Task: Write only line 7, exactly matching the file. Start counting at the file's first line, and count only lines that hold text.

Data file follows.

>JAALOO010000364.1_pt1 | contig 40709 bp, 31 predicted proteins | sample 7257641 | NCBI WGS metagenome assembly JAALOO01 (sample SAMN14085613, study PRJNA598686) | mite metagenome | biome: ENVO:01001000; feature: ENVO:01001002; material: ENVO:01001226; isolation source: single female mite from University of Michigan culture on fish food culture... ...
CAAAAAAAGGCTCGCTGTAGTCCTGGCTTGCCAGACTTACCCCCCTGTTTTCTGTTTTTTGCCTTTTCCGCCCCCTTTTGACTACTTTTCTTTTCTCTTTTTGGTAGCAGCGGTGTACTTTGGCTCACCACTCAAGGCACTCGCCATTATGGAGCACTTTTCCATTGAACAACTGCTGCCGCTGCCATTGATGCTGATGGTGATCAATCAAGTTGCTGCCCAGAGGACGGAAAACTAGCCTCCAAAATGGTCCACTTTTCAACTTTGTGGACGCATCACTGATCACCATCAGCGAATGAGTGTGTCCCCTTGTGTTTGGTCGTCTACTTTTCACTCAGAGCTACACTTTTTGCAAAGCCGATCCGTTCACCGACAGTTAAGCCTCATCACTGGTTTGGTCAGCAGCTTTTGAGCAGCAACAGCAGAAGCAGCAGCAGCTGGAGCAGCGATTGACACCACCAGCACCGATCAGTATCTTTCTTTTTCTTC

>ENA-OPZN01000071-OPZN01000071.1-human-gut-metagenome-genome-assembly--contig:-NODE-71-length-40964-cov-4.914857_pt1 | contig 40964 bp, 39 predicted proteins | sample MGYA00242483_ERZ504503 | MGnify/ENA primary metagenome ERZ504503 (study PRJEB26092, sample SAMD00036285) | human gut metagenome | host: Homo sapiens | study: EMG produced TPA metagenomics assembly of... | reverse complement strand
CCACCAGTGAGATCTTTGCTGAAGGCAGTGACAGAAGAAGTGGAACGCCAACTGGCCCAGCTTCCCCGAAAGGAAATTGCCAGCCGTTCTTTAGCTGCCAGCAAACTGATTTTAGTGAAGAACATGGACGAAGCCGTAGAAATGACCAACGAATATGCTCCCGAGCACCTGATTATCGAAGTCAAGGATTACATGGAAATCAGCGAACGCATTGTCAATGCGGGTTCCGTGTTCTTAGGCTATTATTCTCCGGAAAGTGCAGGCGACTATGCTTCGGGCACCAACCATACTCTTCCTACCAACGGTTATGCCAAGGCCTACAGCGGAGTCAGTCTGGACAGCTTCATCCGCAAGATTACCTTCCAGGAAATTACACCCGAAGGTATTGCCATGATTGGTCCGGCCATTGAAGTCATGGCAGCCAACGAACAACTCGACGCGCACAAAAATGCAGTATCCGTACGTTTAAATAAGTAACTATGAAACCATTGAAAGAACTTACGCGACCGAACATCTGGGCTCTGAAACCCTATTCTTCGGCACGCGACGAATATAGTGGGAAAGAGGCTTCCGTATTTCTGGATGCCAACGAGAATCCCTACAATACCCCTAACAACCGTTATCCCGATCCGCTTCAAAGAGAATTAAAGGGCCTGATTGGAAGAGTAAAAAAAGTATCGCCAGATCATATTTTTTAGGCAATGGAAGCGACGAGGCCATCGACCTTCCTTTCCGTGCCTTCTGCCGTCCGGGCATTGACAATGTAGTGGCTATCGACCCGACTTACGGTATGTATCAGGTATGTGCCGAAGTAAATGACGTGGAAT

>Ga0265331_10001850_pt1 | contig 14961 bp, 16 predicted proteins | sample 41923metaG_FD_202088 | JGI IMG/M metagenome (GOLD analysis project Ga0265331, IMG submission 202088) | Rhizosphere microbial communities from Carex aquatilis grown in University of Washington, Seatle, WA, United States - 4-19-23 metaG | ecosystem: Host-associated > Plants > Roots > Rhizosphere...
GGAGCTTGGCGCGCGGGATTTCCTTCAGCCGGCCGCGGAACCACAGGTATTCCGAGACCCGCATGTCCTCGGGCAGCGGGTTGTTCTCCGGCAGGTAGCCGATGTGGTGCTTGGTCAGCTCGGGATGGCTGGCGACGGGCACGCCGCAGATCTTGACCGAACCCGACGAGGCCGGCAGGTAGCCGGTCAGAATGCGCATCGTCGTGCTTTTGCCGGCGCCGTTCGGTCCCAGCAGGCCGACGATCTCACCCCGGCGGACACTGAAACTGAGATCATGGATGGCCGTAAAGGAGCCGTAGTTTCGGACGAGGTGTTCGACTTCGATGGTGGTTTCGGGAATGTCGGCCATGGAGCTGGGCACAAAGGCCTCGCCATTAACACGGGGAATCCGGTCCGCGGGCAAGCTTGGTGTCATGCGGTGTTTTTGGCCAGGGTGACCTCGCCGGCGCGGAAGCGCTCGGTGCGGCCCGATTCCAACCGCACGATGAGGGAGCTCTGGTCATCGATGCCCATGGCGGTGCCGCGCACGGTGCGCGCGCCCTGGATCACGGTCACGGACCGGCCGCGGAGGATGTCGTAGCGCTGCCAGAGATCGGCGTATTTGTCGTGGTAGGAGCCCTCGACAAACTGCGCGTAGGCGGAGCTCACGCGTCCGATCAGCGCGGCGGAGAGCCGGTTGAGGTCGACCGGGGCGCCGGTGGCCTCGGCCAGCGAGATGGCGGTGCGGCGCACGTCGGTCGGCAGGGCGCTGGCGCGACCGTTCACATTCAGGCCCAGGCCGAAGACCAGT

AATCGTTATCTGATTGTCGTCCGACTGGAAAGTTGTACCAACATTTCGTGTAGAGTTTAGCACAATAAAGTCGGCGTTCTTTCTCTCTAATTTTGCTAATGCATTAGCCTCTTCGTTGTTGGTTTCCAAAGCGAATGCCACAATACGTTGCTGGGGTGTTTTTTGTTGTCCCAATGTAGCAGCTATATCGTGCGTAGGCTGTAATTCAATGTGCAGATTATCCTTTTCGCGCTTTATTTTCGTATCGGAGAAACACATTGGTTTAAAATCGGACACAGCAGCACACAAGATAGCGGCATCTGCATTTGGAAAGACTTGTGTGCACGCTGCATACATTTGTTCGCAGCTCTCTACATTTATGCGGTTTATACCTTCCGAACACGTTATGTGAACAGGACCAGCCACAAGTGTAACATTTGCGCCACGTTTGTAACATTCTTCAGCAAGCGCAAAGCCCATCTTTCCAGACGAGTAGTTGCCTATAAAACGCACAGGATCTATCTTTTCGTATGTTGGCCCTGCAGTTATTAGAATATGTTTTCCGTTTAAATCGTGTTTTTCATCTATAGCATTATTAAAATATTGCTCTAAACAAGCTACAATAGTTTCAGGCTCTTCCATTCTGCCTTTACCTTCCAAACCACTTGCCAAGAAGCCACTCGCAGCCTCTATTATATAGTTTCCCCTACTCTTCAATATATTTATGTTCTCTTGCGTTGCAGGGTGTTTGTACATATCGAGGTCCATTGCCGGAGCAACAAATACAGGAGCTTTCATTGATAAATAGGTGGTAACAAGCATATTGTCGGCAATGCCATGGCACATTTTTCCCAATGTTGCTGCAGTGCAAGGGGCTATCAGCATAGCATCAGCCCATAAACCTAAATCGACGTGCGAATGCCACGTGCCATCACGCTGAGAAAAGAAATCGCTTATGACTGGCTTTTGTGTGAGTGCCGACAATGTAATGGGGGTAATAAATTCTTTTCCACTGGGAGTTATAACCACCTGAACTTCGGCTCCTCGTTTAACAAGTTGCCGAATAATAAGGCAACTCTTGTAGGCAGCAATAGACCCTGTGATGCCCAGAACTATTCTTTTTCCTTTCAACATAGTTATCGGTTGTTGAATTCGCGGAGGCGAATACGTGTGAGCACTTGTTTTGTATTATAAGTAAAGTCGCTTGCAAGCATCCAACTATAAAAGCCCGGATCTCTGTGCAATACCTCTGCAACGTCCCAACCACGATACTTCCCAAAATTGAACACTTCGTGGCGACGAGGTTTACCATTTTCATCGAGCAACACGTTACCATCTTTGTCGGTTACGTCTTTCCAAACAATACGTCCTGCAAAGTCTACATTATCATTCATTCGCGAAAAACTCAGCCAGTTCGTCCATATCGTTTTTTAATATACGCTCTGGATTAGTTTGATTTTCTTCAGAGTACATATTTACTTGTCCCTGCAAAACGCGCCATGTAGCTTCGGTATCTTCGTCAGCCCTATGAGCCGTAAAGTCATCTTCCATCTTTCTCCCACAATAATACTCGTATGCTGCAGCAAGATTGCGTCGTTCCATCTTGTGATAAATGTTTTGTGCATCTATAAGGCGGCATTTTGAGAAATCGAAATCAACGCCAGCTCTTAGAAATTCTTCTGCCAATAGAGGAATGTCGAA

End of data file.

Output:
AATCGTTATCTGATTGTCGTCCGACTGGAAAGTTGTACCAACATTTCGTGTAGAGTTTAGCACAATAAAGTCGGCGTTCTTTCTCTCTAATTTTGCTAATGCATTAGCCTCTTCGTTGTTGGTTTCCAAAGCGAATGCCACAATACGTTGCTGGGGTGTTTTTTGTTGTCCCAATGTAGCAGCTATATCGTGCGTAGGCTGTAATTCAATGTGCAGATTATCCTTTTCGCGCTTTATTTTCGTATCGGAGAAACACATTGGTTTAAAATCGGACACAGCAGCACACAAGATAGCGGCATCTGCATTTGGAAAGACTTGTGTGCACGCTGCATACATTTGTTCGCAGCTCTCTACATTTATGCGGTTTATACCTTCCGAACACGTTATGTGAACAGGACCAGCCACAAGTGTAACATTTGCGCCACGTTTGTAACATTCTTCAGCAAGCGCAAAGCCCATCTTTCCAGACGAGTAGTTGCCTATAAAACGCACAGGATCTATCTTTTCGTATGTTGGCCCTGCAGTTATTAGAATATGTTTTCCGTTTAAATCGTGTTTTTCATCTATAGCATTATTAAAATATTGCTCTAAACAAGCTACAATAGTTTCAGGCTCTTCCATTCTGCCTTTACCTTCCAAACCACTTGCCAAGAAGCCACTCGCAGCCTCTATTATATAGTTTCCCCTACTCTTCAATATATTTATGTTCTCTTGCGTTGCAGGGTGTTTGTACATATCGAGGTCCATTGCCGGAGCAACAAATACAGGAGCTTTCATTGATAAATAGGTGGTAACAAGCATATTGTCGGCAATGCCATGGCACATTTTTCCCAATGTTGCTGCAGTGCAAGGGGCTATCAGCATAGCATCAGCCCATAAACCTAAATCGACGTGCGAATGCCACGTGCCATCACGCTGAGAAAAGAAATCGCTTATGACTGGCTTTTGTGTGAGTGCCGACAATGTAATGGGGGTAATAAATTCTTTTCCACTGGGAGTTATAACCACCTGAACTTCGGCTCCTCGTTTAACAAGTTGCCGAATAATAAGGCAACTCTTGTAGGCAGCAATAGACCCTGTGATGCCCAGAACTATTCTTTTTCCTTTCAACATAGTTATCGGTTGTTGAATTCGCGGAGGCGAATACGTGTGAGCACTTGTTTTGTATTATAAGTAAAGTCGCTTGCAAGCATCCAACTATAAAAGCCCGGATCTCTGTGCAATACCTCTGCAACGTCCCAACCACGATACTTCCCAAAATTGAACACTTCGTGGCGACGAGGTTTACCATTTTCATCGAGCAACACGTTACCATCTTTGTCGGTTACGTCTTTCCAAACAATACGTCCTGCAAAGTCTACATTATCATTCATTCGCGAAAAACTCAGCCAGTTCGTCCATATCGTTTTTTAATATACGCTCTGGATTAGTTTGATTTTCTTCAGAGTACATATTTACTTGTCCCTGCAAAACGCGCCATGTAGCTTCGGTATCTTCGTCAGCCCTATGAGCCGTAAAGTCATCTTCCATCTTTCTCCCACAATAATACTCGTATGCTGCAGCAAGATTGCGTCGTTCCATCTTGTGATAAATGTTTTGTGCATCTATAAGGCGGCATTTTGAGAAATCGAAATCAACGCCAGCTCTTAGAAATTCTTCTGCCAATAGAGGAATGTCGAA